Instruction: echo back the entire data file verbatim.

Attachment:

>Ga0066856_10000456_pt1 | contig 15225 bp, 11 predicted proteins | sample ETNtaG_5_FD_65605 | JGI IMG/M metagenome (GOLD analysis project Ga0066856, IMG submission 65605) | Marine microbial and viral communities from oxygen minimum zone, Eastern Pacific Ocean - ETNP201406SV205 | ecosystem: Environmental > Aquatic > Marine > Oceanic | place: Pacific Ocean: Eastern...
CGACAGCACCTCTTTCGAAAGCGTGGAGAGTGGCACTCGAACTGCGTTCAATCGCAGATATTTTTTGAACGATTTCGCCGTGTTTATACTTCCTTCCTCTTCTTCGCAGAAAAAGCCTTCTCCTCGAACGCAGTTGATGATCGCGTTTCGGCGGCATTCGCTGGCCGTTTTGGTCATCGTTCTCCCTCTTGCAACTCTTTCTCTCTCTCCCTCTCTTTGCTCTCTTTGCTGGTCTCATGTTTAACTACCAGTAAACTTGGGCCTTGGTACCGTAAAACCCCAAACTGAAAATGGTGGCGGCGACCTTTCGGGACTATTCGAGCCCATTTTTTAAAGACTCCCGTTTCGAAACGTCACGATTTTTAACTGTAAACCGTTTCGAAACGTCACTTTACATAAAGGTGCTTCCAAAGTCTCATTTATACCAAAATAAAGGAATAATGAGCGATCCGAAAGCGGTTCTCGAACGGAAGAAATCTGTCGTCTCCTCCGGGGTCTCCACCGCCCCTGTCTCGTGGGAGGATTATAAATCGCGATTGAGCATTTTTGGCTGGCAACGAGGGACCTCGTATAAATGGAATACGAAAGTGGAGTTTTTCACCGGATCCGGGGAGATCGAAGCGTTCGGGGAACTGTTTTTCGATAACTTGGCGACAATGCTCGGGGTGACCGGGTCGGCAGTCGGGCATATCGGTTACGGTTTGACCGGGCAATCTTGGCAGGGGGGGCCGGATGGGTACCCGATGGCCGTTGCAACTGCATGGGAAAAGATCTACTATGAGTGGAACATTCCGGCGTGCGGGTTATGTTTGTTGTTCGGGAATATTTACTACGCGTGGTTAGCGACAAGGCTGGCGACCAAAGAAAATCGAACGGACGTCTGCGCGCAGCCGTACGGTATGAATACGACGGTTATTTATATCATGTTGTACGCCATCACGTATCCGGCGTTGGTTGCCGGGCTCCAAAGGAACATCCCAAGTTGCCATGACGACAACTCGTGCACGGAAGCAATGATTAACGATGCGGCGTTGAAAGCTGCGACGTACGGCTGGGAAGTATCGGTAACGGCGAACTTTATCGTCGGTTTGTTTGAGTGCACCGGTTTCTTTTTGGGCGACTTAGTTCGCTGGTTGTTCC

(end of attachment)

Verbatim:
>Ga0066856_10000456_pt1 | contig 15225 bp, 11 predicted proteins | sample ETNtaG_5_FD_65605 | JGI IMG/M metagenome (GOLD analysis project Ga0066856, IMG submission 65605) | Marine microbial and viral communities from oxygen minimum zone, Eastern Pacific Ocean - ETNP201406SV205 | ecosystem: Environmental > Aquatic > Marine > Oceanic | place: Pacific Ocean: Eastern...
CGACAGCACCTCTTTCGAAAGCGTGGAGAGTGGCACTCGAACTGCGTTCAATCGCAGATATTTTTTGAACGATTTCGCCGTGTTTATACTTCCTTCCTCTTCTTCGCAGAAAAAGCCTTCTCCTCGAACGCAGTTGATGATCGCGTTTCGGCGGCATTCGCTGGCCGTTTTGGTCATCGTTCTCCCTCTTGCAACTCTTTCTCTCTCTCCCTCTCTTTGCTCTCTTTGCTGGTCTCATGTTTAACTACCAGTAAACTTGGGCCTTGGTACCGTAAAACCCCAAACTGAAAATGGTGGCGGCGACCTTTCGGGACTATTCGAGCCCATTTTTTAAAGACTCCCGTTTCGAAACGTCACGATTTTTAACTGTAAACCGTTTCGAAACGTCACTTTACATAAAGGTGCTTCCAAAGTCTCATTTATACCAAAATAAAGGAATAATGAGCGATCCGAAAGCGGTTCTCGAACGGAAGAAATCTGTCGTCTCCTCCGGGGTCTCCACCGCCCCTGTCTCGTGGGAGGATTATAAATCGCGATTGAGCATTTTTGGCTGGCAACGAGGGACCTCGTATAAATGGAATACGAAAGTGGAGTTTTTCACCGGATCCGGGGAGATCGAAGCGTTCGGGGAACTGTTTTTCGATAACTTGGCGACAATGCTCGGGGTGACCGGGTCGGCAGTCGGGCATATCGGTTACGGTTTGACCGGGCAATCTTGGCAGGGGGGGCCGGATGGGTACCCGATGGCCGTTGCAACTGCATGGGAAAAGATCTACTATGAGTGGAACATTCCGGCGTGCGGGTTATGTTTGTTGTTCGGGAATATTTACTACGCGTGGTTAGCGACAAGGCTGGCGACCAAAGAAAATCGAACGGACGTCTGCGCGCAGCCGTACGGTATGAATACGACGGTTATTTATATCATGTTGTACGCCATCACGTATCCGGCGTTGGTTGCCGGGCTCCAAAGGAACATCCCAAGTTGCCATGACGACAACTCGTGCACGGAAGCAATGATTAACGATGCGGCGTTGAAAGCTGCGACGTACGGCTGGGAAGTATCGGTAACGGCGAACTTTATCGTCGGTTTGTTTGAGTGCACCGGTTTCTTTTTGGGCGACTTAGTTCGCTGGTTGTTCC